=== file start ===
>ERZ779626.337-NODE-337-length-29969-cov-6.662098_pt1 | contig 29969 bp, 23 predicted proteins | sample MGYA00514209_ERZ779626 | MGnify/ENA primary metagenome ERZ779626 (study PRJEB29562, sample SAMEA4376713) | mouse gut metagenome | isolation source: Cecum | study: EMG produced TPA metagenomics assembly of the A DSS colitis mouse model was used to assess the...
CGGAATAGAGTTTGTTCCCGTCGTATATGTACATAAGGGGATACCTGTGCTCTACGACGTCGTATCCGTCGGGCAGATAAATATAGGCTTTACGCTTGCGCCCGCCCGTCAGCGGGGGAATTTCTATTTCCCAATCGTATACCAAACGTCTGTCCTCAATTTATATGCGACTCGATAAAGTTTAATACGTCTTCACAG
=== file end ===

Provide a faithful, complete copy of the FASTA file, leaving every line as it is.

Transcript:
>ERZ779626.337-NODE-337-length-29969-cov-6.662098_pt1 | contig 29969 bp, 23 predicted proteins | sample MGYA00514209_ERZ779626 | MGnify/ENA primary metagenome ERZ779626 (study PRJEB29562, sample SAMEA4376713) | mouse gut metagenome | isolation source: Cecum | study: EMG produced TPA metagenomics assembly of the A DSS colitis mouse model was used to assess the...
CGGAATAGAGTTTGTTCCCGTCGTATATGTACATAAGGGGATACCTGTGCTCTACGACGTCGTATCCGTCGGGCAGATAAATATAGGCTTTACGCTTGCGCCCGCCCGTCAGCGGGGGAATTTCTATTTCCCAATCGTATACCAAACGTCTGTCCTCAATTTATATGCGACTCGATAAAGTTTAATACGTCTTCACAG